Christmas. The term conjures up all sorts of things. Sparkling trees, shiny packages, singing, happiness -- all seem to be components of Christmas. In fact, Christmas has few indispensable elements.
First, there is the whole "Virgin Birth" thing. It's the start of the story, after all. Then there are angels who sing to shepherds (okay, the text doesn't actually say they sang) and tell them about the Savior. You have some wise men, some "kings", some magi who follow a star to find the King. These are all basic components of the story of Christmas without which it isn't a Christmas story.
Skeptics will question those basic components. It's not so surprising, is it? I mean, when the angel told Mary about the Virgin Birth, even she asked, "How shall this be?" (Luke 1:34). Still, it remains a fundamental claim in the story of Christ's birth that He was born of a virgin. "And, seriously, angels telling shepherds about Christ? Why shepherds? And angels? You have to be kidding!" Yet there is no doubt that the biblical account includes this part of the story. "Oh, and there is no way with this whole 'guys following the star' thing. How would such a thing occur? How would they 'follow a star' to an actual house? How does any of this make sense?" That's fine for skeptics, but it's still a basic component of the Christmas story, so we're leaving it in place.
To me there is one other basic component of the Christmas story that is too often missed. It is so fundamental that without it we wouldn't even bother having a Christmas story at all. This piece of the story is hinted at in Matthew 1:23 when the angel tells Joseph that Christ's birth fulfilled a prophecy: "Behold, the virgin shall conceive and bear a son, and they shall call his name Immanuel" (which means, God with us)" (Matthew 1:23). "God with us." If that doesn't shake up your thinking and stir your heart, you aren't paying attention. So let's try Paul's rendition of the Christmas story.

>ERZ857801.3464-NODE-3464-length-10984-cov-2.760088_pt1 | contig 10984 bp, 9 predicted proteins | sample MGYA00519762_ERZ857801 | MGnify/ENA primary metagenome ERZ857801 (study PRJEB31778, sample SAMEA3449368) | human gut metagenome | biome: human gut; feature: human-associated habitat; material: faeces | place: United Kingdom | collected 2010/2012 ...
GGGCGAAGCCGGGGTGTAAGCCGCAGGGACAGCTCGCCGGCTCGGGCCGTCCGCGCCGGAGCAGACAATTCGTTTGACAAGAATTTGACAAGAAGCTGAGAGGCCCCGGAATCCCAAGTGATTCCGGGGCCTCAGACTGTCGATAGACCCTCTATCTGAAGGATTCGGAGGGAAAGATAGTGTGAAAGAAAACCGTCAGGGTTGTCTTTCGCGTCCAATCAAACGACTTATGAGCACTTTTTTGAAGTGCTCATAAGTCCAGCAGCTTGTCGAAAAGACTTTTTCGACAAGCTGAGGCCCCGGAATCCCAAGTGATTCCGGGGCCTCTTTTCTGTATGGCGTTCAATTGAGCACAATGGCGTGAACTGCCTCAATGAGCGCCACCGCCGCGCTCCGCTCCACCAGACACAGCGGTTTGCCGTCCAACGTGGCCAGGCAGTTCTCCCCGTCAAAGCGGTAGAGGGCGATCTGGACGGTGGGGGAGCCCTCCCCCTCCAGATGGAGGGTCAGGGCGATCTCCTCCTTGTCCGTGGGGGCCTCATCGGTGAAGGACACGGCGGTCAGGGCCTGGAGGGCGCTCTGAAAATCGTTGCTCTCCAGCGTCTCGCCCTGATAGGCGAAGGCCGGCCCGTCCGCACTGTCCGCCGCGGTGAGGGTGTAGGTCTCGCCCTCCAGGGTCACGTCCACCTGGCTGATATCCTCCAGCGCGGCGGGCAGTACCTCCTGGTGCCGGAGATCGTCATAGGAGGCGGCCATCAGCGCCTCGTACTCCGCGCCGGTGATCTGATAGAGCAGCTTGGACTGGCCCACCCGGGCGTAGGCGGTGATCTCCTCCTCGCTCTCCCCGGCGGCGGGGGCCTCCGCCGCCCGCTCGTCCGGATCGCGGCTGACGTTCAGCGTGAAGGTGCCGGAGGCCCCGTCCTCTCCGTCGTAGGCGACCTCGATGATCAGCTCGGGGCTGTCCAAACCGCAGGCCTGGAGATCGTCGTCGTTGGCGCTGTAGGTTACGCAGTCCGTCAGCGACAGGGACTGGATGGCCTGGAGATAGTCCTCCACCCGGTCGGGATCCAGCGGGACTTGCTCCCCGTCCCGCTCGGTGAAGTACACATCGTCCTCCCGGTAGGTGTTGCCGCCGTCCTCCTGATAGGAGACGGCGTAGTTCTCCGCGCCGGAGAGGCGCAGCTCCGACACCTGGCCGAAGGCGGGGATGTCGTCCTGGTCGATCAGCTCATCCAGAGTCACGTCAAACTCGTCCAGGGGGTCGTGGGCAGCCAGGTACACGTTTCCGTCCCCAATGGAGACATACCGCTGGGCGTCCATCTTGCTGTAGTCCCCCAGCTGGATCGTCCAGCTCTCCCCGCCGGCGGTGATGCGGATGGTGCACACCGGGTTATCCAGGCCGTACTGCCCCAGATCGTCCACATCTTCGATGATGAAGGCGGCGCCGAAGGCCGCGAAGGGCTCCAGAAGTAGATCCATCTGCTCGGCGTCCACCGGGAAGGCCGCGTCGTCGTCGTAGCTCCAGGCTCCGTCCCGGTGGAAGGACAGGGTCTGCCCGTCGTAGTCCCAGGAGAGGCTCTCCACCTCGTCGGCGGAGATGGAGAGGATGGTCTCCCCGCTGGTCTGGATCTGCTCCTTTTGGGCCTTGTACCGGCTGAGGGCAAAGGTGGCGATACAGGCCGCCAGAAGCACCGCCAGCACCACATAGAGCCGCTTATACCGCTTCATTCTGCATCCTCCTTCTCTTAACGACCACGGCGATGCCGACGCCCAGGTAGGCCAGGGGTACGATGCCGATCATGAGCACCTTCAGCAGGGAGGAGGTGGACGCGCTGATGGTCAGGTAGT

Let this mind be in you which was also in Christ Jesus, who, though He was in the form of God, did not count equality with God a thing to be grasped, but made Himself nothing, taking the form of a servant, being born in the likeness of men. And being found in human form, He humbled himself by becoming obedient to the point of death, even death on a cross. Therefore God has highly exalted Him and bestowed on Him the name that is above every name, so that at the name of Jesus every knee should bow, in heaven and on earth and under the earth, and every tongue confess that Jesus Christ is Lord, to the glory of God the Father (Philippians 2:5-11).
I know ... that's not normally found in your Christmas pageants. Still, it is the Christmas story. It starts in the place that all Christmas stories must start -- with Christ "in the form of God". It starts, then, with God. It premises itself not on Man's great need or worth, but on the Son's amazing willingness to surrender His ultimate glory to clothe Himself as a man. It tells us the story not simply of a baby born to a virgin or of a Savior, Christ the Lord, or of a star that led wise men to seek Him. It tells instead of a Creator who made the virgin and the shepherds and the stars themselves Who surrendered that vast magnificence to take on human form.
"Oh," you might say, "I can see that, but it goes beyond the Christmas story, doesn't it? It includes His death on the cross."
It does, but the story of Christmas -- of God taking human form to be born -- is uniquely a story of death on the cross. You see, while we humans live life from birth to death, fending off death as long as we can, Christ was born to die. His perfect life was intrinsic to His purpose, but His purpose was that death on the cross. His sinless life made the cross meaningful, but it was the cross that was the ultimate aim of His human life. It isn't part, perhaps, of "the story of Christmas", but it is the point. The story requires that He be "God with us", that He live a sinless life, that He went willingly to the cross, and that He rose again. All of this was so that we might have life. All of this was, ultimately, so that "every knee should bow, in heaven and on earth and under the earth, and every tongue confess that Jesus Christ is Lord, to the glory of God the Father."
I always enjoy the Nativity. I like to remember the Virgin Birth, the stories of angels and shepherds and wise men and all. "No room for them at the inn" is a good reminder. I like the story of Christmas. But if we are to be Christians -- Christ followers -- it is this mind that we need most to emulate. It is the One who laid aside self for the glory of God. And what a "self" He laid aside! And for what glory! This Christmas, remember: "Let this mind be in you which was also in Christ Jesus."
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"Word from Scotland" from